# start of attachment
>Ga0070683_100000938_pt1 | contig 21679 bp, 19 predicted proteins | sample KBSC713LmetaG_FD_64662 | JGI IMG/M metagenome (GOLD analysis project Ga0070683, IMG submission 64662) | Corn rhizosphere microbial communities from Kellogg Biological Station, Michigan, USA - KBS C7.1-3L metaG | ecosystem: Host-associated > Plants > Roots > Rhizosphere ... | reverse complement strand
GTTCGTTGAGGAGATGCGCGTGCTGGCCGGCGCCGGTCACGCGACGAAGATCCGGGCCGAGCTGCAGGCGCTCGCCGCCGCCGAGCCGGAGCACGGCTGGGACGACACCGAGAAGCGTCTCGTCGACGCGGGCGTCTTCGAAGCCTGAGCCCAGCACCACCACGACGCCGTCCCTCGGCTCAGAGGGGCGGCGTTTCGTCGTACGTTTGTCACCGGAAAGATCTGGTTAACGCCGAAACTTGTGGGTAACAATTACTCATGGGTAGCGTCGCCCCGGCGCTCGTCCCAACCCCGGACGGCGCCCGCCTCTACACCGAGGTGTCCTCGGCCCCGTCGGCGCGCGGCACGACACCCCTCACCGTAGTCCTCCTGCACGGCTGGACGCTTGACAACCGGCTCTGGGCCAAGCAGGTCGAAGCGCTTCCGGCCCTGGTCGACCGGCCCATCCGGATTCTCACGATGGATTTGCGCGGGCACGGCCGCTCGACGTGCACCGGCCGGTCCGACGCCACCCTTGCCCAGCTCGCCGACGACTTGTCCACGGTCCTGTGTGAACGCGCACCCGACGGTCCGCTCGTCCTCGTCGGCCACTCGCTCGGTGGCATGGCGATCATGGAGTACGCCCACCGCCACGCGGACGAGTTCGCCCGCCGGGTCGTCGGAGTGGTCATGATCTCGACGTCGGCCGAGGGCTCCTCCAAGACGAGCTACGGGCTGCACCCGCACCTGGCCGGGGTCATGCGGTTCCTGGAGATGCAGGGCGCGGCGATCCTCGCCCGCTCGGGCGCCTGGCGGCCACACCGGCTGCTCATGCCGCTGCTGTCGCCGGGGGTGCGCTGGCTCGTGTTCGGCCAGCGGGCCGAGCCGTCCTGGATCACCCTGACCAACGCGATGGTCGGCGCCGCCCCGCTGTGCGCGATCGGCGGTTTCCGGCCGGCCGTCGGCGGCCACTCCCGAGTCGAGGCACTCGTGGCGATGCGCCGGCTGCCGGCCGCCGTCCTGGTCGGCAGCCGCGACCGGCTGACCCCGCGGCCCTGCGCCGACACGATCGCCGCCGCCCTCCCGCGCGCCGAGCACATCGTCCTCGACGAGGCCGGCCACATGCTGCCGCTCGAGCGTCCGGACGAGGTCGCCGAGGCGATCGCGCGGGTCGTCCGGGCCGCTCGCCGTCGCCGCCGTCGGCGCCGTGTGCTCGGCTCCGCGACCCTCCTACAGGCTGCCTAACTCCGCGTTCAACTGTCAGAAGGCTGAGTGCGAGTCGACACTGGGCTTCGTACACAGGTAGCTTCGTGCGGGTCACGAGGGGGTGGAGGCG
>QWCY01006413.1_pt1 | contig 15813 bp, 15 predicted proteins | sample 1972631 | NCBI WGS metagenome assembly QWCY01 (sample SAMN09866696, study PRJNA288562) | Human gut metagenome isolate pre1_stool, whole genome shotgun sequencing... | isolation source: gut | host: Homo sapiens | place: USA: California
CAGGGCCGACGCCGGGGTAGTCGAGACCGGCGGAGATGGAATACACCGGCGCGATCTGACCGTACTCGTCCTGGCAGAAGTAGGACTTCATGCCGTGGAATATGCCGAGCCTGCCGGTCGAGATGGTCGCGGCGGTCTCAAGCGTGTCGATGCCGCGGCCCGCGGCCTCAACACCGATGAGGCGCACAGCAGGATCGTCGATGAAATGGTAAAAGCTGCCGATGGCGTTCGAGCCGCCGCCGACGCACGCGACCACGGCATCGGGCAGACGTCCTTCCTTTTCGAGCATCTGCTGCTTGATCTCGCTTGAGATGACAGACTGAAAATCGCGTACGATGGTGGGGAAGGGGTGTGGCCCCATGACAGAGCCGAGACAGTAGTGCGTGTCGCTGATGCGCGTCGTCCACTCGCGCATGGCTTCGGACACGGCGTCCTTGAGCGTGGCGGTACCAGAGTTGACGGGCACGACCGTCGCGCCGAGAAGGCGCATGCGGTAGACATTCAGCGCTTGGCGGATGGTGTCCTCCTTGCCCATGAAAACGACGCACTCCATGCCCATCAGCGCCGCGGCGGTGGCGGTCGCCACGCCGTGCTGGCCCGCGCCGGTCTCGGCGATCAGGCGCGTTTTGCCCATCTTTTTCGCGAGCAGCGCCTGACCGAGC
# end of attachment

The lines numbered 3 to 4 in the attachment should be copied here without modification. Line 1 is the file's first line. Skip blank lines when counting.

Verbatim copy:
>QWCY01006413.1_pt1 | contig 15813 bp, 15 predicted proteins | sample 1972631 | NCBI WGS metagenome assembly QWCY01 (sample SAMN09866696, study PRJNA288562) | Human gut metagenome isolate pre1_stool, whole genome shotgun sequencing... | isolation source: gut | host: Homo sapiens | place: USA: California
CAGGGCCGACGCCGGGGTAGTCGAGACCGGCGGAGATGGAATACACCGGCGCGATCTGACCGTACTCGTCCTGGCAGAAGTAGGACTTCATGCCGTGGAATATGCCGAGCCTGCCGGTCGAGATGGTCGCGGCGGTCTCAAGCGTGTCGATGCCGCGGCCCGCGGCCTCAACACCGATGAGGCGCACAGCAGGATCGTCGATGAAATGGTAAAAGCTGCCGATGGCGTTCGAGCCGCCGCCGACGCACGCGACCACGGCATCGGGCAGACGTCCTTCCTTTTCGAGCATCTGCTGCTTGATCTCGCTTGAGATGACAGACTGAAAATCGCGTACGATGGTGGGGAAGGGGTGTGGCCCCATGACAGAGCCGAGACAGTAGTGCGTGTCGCTGATGCGCGTCGTCCACTCGCGCATGGCTTCGGACACGGCGTCCTTGAGCGTGGCGGTACCAGAGTTGACGGGCACGACCGTCGCGCCGAGAAGGCGCATGCGGTAGACATTCAGCGCTTGGCGGATGGTGTCCTCCTTGCCCATGAAAACGACGCACTCCATGCCCATCAGCGCCGCGGCGGTGGCGGTCGCCACGCCGTGCTGGCCCGCGCCGGTCTCGGCGATCAGGCGCGTTTTGCCCATCTTTTTCGCGAGCAGCGCCTGACCGAGC